May 2, 2012
Rethinking the village hall
For so long the mainstay of community life, worrying numbers of village halls are facing a desperate struggle in the fight for survival. If it isn’t the spiralling costs of repairs and maintaining the buildings, it is the constant challenge of attracting sufficient numbers of local people to use the facility. A radical rethink is needed – perhaps along the lines of Maryhill Community Hall.
ZUMBA, decoupage, a crèche and a Koran study group are just a few of the weekly events taking place in Maryhill Community Hall. It might be in the middle of Scotland’s biggest city but it still struggles to get people through its doors.That was until one of its funders said it could only get cash if it restructured the way it operated and became more business-like. `
So it did. But opening its doors to more groups involved a root-and-branch re-organisation of the way the hall’s governing committee was run.
It needed new blood in the form of expertise in finance, legal structures and a chair who was able to have an eye on running a business as much as a voluntary organisation.
Easier said than done but Jim Herrington, the committee’s convener, believes all halls need to wake up to the 21st century or they’ll cease to exist.
“It’s not easy, especially when you effectively have to sack your old board but funders demand business plans, income generation schemes and a return for their investment.
“So if you want the money you have to come up with a decent structure and be able to prove the community is going to use the facility.”
His own committee is now made up of more experienced members who are able to use their knowledge to run the hall.
They’ve also recruited a voluntary PR professional who’s able to generate stories in the local press as well as creating a monthly online newsletter that goes out to over 2,000 people in Maryhill.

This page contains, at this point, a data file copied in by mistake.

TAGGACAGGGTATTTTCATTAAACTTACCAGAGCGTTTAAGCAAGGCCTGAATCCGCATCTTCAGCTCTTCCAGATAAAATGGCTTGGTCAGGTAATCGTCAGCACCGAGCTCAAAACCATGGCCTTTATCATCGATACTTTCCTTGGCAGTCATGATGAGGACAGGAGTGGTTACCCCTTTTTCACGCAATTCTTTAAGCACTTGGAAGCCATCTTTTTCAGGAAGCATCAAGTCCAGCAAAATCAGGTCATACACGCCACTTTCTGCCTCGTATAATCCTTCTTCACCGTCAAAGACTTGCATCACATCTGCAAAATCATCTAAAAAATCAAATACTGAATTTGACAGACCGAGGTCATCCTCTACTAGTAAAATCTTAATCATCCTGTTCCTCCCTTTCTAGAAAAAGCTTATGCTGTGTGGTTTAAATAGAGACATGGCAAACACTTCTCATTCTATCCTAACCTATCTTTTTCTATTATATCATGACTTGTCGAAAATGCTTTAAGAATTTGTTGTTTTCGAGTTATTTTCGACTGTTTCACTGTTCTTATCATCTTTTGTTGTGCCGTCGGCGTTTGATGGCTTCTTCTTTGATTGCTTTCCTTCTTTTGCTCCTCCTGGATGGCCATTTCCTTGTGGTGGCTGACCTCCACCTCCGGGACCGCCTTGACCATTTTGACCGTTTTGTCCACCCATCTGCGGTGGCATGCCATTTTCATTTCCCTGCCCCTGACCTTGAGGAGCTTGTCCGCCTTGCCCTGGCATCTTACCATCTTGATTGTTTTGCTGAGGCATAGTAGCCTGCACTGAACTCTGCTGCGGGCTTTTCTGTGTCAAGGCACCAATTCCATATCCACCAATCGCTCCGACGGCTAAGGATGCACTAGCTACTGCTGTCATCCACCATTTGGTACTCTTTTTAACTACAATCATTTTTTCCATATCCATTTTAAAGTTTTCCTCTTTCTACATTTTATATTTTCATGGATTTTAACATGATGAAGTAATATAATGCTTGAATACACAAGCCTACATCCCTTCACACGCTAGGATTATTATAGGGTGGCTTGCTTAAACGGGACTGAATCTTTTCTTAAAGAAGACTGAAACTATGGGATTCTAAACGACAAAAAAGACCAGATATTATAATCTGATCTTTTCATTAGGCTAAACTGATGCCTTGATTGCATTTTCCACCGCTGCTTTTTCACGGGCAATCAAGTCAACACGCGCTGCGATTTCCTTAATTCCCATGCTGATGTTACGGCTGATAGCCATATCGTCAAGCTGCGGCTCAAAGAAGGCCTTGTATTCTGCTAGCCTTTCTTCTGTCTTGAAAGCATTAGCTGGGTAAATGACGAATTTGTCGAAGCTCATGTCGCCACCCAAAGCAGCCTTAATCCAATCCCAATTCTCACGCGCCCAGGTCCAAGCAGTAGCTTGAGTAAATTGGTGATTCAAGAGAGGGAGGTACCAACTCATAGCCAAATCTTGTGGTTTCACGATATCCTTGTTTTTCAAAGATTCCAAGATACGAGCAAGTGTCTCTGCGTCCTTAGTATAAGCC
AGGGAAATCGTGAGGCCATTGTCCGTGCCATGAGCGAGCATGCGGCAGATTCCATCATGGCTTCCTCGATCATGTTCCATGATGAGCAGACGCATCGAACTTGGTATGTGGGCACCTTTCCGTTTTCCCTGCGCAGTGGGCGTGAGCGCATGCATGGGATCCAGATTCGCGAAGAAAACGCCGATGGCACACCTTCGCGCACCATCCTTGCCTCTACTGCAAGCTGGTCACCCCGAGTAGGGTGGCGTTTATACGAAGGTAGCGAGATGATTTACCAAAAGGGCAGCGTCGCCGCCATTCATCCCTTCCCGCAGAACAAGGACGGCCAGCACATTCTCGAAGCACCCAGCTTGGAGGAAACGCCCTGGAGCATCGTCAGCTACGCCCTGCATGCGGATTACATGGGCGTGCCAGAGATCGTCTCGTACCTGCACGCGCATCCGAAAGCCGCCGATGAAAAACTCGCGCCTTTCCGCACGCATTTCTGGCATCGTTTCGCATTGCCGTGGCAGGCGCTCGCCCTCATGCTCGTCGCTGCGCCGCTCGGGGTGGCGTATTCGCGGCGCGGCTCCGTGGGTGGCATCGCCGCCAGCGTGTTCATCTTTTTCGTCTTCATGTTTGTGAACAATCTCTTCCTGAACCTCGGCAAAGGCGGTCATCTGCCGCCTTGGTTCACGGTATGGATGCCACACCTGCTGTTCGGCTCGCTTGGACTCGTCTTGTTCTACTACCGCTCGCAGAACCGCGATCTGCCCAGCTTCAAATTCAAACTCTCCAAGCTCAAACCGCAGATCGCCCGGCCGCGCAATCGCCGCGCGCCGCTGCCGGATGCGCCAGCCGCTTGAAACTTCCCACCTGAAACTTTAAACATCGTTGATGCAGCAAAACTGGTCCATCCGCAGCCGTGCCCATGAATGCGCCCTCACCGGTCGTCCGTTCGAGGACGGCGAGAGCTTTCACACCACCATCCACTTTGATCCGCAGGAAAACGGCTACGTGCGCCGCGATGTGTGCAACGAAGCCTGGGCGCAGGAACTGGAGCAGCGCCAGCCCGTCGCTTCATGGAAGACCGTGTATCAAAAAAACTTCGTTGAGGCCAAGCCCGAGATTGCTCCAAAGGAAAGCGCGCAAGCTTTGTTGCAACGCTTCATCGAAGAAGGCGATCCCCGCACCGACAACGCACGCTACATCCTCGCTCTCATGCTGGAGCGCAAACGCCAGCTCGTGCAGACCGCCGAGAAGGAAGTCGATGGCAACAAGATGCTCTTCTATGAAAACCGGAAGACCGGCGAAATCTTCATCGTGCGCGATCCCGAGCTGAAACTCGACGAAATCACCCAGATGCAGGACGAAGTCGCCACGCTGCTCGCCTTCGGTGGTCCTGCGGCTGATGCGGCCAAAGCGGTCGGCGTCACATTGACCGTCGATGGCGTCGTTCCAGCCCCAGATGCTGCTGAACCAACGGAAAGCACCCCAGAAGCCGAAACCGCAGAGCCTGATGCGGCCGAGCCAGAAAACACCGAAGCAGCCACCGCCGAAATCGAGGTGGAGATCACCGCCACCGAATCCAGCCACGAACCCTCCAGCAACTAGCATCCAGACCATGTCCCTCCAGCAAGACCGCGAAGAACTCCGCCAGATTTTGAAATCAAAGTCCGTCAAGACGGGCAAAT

“We effectively reinvented ourselves to get funding we needed,” said Harrington. “If we didn’t we’d have to close. It’s difficult and you have to really work at it but I don’t think funders are being unreasonable. You have to diversify in all walks of life and accept change. It’s difficult but it can work.”
The committee now has a business manager who overseas income generation. Many similar sized venues might baulk at the notion but it does make sense as it enables groups to become more enterprising.
“We did a scoping study to see what type of activity people wanted the hall to hold. It came up with all the usual – fitness classes, childcare etc – but crucially also enabled us to do outreach with people from ethnic communities in the area, something we hadn’t done before. And now we’ve got a lot of events which are available to a wider section of the public.”
What’s more, the Maryhill Centre, as it is now known, is reaching out to neighbouring organisations and helping them get more business-like with their community centres.
“We see it as one of our priorities to help other groups. We help them with funding, publicity and management. We’ve already helped three get on their feet on a consultation basis.
“If you’ve got the expertise then you should flaunt it in the right direction.”